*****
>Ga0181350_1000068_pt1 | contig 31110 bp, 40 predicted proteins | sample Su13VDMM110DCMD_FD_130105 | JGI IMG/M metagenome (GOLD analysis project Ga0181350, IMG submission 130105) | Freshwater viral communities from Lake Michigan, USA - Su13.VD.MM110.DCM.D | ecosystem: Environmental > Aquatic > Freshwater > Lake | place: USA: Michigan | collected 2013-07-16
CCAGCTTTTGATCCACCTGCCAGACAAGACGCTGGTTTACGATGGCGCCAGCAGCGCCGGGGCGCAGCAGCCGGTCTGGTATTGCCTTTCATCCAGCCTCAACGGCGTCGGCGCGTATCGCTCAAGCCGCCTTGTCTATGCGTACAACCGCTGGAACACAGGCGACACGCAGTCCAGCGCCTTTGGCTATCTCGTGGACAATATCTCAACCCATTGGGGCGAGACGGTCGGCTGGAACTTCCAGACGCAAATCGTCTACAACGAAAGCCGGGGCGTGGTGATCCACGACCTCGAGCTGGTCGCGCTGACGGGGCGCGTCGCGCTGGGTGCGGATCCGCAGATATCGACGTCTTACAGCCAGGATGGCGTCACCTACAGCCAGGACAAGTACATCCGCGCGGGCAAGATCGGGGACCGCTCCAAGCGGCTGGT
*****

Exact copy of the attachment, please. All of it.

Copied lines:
>Ga0181350_1000068_pt1 | contig 31110 bp, 40 predicted proteins | sample Su13VDMM110DCMD_FD_130105 | JGI IMG/M metagenome (GOLD analysis project Ga0181350, IMG submission 130105) | Freshwater viral communities from Lake Michigan, USA - Su13.VD.MM110.DCM.D | ecosystem: Environmental > Aquatic > Freshwater > Lake | place: USA: Michigan | collected 2013-07-16
CCAGCTTTTGATCCACCTGCCAGACAAGACGCTGGTTTACGATGGCGCCAGCAGCGCCGGGGCGCAGCAGCCGGTCTGGTATTGCCTTTCATCCAGCCTCAACGGCGTCGGCGCGTATCGCTCAAGCCGCCTTGTCTATGCGTACAACCGCTGGAACACAGGCGACACGCAGTCCAGCGCCTTTGGCTATCTCGTGGACAATATCTCAACCCATTGGGGCGAGACGGTCGGCTGGAACTTCCAGACGCAAATCGTCTACAACGAAAGCCGGGGCGTGGTGATCCACGACCTCGAGCTGGTCGCGCTGACGGGGCGCGTCGCGCTGGGTGCGGATCCGCAGATATCGACGTCTTACAGCCAGGATGGCGTCACCTACAGCCAGGACAAGTACATCCGCGCGGGCAAGATCGGGGACCGCTCCAAGCGGCTGGT